So, who is your writing buddy?


Keep a Diary

“Keep a diary, and someday it’ll keep you.”- Mae West

That’s one of my favorite quotes and one I have taken to heart. Off and on in my life, I’ve kept diaries and journals. In the beginning they were more crayon colored pictures and simple sentences about loving my dogs or my favorite toys. In elementary school we were encouraged to record our thoughts and opinions. Then for my twelfth birthday, I received The Diary of Anne Frank as a present and it inspired to me keep a real diary. Over the years I’ve written about a variety of occurrences in my life, from birthday parties to crushes to deaths of loved ones. Many years have passed, and now my closet is full of old journals that I can’t bare to part with.

Silly and immature as it may be, I still keep a diary. One day, I’ll be gone and those journals will outlive me. Everyone views you a certain way, but only a diary can keep the real you alive.

What is my point to all of this rambling about diaries and journals?

I think its helpful and necessary for a writer to keep a journal. Its been said that its good for a writer to write every day, to keep the creative juices flowing. Journaling counts. You can record your thoughts, fears, achievements, failures, etc in your journal. Journaling can help you organize your ideas, plans, and writing projects. To write my stories and essays and whatnot, I first I have to organize my thoughts on paper to “see” my vision more clearly. Maybe that sounds like artistic nonsense, but it helps me make sense of it all.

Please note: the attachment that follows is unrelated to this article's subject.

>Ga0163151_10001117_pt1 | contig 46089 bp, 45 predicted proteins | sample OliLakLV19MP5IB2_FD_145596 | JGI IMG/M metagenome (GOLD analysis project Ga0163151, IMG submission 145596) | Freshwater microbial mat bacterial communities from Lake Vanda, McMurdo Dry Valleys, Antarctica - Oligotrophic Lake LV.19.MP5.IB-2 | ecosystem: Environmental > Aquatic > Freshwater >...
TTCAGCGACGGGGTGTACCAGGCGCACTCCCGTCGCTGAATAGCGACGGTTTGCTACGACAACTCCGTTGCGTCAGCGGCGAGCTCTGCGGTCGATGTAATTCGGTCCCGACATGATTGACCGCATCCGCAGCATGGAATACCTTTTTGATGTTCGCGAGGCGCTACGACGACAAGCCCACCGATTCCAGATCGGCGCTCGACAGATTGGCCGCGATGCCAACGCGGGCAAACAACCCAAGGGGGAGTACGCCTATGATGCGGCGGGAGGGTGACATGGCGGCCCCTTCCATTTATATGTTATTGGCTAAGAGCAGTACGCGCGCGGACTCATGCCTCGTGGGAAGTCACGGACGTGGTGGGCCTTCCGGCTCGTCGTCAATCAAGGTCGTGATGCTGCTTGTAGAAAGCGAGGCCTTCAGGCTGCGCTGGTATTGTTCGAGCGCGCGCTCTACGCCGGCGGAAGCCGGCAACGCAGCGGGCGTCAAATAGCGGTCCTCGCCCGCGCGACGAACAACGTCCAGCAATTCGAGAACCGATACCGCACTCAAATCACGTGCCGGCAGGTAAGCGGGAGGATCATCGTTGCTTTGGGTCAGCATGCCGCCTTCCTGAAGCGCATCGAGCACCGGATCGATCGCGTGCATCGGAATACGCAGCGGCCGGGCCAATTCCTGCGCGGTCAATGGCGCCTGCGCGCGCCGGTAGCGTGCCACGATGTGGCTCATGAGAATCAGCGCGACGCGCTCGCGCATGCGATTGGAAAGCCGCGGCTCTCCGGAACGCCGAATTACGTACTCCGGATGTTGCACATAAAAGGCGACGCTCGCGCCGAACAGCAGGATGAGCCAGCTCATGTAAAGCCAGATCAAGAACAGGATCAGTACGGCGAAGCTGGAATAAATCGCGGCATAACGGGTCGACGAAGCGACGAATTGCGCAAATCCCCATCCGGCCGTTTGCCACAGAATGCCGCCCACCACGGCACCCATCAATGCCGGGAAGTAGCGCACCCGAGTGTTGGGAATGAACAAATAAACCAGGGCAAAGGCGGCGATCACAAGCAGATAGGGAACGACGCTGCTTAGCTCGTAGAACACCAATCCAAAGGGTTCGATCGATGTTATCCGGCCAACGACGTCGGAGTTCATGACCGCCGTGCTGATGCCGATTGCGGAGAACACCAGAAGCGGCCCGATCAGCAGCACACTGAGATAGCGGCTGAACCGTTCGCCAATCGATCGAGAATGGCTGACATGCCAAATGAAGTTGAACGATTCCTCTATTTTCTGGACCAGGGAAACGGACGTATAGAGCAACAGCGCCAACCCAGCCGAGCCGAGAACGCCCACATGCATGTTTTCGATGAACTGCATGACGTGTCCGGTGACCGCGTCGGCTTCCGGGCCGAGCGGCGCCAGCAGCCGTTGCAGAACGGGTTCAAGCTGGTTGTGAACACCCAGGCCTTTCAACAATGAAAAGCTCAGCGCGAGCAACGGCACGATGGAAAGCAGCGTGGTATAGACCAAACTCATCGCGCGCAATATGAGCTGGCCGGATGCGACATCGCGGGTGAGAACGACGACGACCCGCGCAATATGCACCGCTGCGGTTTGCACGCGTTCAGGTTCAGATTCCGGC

Give a try. Then after a while, look back and reread your old entries, you’ll be amazed by how you evolve as a writer.

What do you think? Do you keep a diary/journal? Would you ever consider it?

Writing is Hard



I’m sure some of you have seen this meme bouncing around the internet. And it’s true: writing is hard. But publication is harder.

I am often on the verge of tearing my hair out, fretting that I will never be published again. You never know, really. Writing/Publishing is a subjective business. What works for one magazine or publication won’t work for another. I’ve had editors tell me that they really liked and enjoyed my stories, but that they just didn’t cut the mustard. They loved it, but they weren’t “in love” with it. It’s not personal; it’s never personal. Yet we always take it personally.